Facing the window is a perfect position to see the dawn light sneaking through the shutters. There’s something miraculous about watching shards of light and colour appear through the window, all perfectly orchestrated by the soundtrack of the dawn chorus (and several loud cicadas). Once you've seen the sun come up, you get the urge to go out and enjoy it. The post-Fajr morning air is a great time have a stroll and appreciate the architecture and green spaces of your city while everyone else is still in bed.   



What do you do before and after dawn/Fajr? 
How do you like to spend your mornings in the Summer? 


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Link of the Day

Qur'an Weekly are currently running a short video series called 'Qur'anic Gems' with Nouman Ali Khan. There is a short opening in Arabic and then a short thought for the day based on each Juz (one thirtieth) of the Qur'an.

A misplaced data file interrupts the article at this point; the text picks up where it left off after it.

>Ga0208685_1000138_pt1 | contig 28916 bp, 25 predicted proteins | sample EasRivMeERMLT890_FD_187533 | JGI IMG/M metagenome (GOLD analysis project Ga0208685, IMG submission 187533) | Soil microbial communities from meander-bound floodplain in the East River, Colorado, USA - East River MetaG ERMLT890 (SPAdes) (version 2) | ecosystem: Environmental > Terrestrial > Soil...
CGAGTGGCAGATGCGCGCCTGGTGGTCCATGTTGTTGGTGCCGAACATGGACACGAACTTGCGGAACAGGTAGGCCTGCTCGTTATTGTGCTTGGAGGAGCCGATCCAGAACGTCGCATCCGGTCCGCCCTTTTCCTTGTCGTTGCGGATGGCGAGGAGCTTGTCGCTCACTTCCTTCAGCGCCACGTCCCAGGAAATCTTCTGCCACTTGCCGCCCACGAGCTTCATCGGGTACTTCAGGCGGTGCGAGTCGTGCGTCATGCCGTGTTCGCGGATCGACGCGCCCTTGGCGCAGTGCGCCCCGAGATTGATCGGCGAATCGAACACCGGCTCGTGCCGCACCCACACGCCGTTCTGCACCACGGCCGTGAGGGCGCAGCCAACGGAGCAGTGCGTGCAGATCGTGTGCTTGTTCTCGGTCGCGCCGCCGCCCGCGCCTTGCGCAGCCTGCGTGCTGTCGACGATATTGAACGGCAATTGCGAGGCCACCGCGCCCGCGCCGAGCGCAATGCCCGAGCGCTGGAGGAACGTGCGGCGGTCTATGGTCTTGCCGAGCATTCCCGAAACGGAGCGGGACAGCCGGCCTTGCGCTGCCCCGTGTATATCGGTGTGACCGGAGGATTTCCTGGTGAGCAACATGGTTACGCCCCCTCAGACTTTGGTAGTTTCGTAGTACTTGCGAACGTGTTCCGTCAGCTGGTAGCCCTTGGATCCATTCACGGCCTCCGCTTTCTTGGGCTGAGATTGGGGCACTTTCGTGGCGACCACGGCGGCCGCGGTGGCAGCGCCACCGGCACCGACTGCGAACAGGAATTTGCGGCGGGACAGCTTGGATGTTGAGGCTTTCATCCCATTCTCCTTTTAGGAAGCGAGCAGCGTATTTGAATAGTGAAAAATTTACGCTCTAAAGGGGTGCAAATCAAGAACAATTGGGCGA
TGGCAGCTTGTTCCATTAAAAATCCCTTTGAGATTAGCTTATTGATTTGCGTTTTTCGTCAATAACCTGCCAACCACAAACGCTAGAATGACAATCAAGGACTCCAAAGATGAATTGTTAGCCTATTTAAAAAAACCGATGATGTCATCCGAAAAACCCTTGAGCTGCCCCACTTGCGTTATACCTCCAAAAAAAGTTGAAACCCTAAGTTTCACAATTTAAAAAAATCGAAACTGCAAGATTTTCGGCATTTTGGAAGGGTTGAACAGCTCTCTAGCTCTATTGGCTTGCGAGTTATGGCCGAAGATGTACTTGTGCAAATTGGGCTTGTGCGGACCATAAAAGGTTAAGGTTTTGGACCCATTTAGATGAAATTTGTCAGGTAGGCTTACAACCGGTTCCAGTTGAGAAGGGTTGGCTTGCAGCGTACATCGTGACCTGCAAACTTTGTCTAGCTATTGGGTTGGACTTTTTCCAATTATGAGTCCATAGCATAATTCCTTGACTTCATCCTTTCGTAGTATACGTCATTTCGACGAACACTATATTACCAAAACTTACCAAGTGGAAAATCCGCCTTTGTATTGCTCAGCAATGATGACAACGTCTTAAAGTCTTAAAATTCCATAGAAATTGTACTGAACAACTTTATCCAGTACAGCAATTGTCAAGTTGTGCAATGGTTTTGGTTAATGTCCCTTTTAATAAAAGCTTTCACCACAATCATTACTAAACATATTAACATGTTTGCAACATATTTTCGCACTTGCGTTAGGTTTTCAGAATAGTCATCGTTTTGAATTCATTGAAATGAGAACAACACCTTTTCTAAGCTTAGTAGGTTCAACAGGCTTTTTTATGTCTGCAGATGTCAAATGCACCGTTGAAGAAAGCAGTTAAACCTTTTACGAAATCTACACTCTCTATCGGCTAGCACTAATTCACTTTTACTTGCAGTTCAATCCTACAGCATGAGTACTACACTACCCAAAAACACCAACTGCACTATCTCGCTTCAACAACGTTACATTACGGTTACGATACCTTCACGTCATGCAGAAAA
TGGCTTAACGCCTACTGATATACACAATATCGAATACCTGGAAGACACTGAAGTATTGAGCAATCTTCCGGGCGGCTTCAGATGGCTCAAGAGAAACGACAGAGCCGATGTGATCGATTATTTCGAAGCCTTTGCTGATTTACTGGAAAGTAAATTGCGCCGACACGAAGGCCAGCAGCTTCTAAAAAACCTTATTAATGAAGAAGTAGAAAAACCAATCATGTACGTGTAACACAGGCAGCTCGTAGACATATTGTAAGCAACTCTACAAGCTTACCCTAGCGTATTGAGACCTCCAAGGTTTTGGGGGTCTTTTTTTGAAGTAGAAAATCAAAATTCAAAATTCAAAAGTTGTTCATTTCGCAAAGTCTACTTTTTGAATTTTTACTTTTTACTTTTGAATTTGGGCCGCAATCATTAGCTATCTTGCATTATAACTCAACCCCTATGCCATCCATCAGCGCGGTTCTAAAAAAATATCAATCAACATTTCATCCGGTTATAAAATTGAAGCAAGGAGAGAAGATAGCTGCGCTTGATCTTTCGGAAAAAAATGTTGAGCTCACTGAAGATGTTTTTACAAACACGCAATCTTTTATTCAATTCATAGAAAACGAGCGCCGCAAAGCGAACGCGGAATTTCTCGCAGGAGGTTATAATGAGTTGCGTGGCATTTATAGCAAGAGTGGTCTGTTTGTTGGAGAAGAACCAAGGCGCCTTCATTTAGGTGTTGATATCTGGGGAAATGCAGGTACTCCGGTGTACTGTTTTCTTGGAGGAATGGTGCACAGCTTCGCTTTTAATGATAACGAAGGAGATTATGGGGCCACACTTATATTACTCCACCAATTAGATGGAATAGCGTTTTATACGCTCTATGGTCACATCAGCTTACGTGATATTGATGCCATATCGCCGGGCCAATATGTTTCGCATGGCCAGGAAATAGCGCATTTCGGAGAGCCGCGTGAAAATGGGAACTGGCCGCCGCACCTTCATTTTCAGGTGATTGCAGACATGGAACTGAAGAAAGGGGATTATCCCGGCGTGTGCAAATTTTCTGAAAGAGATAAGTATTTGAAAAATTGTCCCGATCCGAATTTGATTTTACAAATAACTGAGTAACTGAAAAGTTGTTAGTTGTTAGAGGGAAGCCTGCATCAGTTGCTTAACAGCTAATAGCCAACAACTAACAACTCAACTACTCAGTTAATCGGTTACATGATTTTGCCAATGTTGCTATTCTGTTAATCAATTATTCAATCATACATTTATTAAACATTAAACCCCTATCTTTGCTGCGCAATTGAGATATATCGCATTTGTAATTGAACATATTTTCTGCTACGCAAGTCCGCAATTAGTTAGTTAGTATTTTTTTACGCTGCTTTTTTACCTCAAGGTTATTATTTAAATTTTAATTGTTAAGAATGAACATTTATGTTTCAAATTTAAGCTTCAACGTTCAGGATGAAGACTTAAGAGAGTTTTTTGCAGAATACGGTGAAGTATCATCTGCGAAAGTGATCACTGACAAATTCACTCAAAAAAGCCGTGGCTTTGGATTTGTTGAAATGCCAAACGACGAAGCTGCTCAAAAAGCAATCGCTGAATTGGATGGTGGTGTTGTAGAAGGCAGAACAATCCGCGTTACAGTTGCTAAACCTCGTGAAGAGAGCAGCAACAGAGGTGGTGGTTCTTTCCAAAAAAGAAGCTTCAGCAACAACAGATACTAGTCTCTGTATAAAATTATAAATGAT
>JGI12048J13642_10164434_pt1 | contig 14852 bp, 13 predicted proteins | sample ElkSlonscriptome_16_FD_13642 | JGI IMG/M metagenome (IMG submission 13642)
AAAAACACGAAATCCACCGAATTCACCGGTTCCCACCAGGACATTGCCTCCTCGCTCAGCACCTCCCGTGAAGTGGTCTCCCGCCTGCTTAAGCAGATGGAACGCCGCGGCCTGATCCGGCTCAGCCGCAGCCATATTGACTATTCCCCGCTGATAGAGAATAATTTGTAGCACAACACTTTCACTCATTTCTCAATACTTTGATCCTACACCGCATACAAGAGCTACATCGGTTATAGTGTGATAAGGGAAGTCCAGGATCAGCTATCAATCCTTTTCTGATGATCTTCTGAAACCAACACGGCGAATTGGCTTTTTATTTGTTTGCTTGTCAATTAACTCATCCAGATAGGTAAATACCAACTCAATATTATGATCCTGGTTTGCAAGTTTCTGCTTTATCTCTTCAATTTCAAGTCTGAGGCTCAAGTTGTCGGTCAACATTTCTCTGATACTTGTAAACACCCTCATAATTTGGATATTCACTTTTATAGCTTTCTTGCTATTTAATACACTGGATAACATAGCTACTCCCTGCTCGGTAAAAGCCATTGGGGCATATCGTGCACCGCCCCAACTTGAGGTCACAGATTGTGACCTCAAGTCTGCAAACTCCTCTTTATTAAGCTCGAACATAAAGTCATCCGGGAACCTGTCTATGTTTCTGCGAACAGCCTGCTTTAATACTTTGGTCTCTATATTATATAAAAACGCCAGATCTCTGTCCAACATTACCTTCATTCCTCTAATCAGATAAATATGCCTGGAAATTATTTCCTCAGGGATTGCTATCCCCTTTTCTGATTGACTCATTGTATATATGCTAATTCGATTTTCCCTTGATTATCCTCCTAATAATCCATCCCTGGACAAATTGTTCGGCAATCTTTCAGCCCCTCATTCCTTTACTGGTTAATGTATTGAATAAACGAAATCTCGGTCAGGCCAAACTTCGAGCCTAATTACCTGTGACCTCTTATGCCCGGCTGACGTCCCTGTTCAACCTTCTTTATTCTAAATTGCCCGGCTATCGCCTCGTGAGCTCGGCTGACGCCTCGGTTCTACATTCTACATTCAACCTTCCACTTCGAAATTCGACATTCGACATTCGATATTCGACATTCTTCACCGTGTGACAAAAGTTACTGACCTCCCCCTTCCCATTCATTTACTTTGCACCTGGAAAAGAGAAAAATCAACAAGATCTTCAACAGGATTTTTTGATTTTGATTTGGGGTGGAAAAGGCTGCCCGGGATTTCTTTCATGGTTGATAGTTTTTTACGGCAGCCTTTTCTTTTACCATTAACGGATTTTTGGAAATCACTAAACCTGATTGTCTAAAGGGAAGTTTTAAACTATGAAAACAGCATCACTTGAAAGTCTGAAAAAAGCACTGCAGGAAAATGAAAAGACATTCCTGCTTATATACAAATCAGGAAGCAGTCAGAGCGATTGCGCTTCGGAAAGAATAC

2 comments:

  1. Assalamu alaykum

    It's funny that you mentioned Postman Pat. I myself didn't grow up with Pat but when I was aunty to 3 little children I used to watch it on tv with them when I minded them. I can still hear the tune and lyrics... and oh yes I remember The Windy Day.

    As to Fajr, it is the one of the most peaceful times in the whole day - that period from Fajr until sunrise. When everyone is sleeping and as the sun begins to rise you can hear the birds start to wake, subhanallah!

    But of course the best time and most beloved is the time about 2-3 hours before Fajr when the whole world is asleep except for those few who wake up to pray the night prayer to Allah and to ask of Allah: Narrated Abu Huraira, Allah's Apostle said, "When it is the last third of the night, our Lord, the Blessed, the Superior, descends every night to the heaven of the world and says, 'Is there anyone who invokes Me (demand anything from Me), that I may respond to his invocation; Is there anyone who asks Me for something that I may give (it to) him; Is there anyone who asks My forgiveness that I may forgive him?' " (Al Bukhari, Book #75, Hadith #333)

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  2. Wa alaykum salaam, thank you for sharing that particular hadith.
    ha! that's funny that you remember The Windy Day too! inshAllah you're having a lovely Ramadan so far.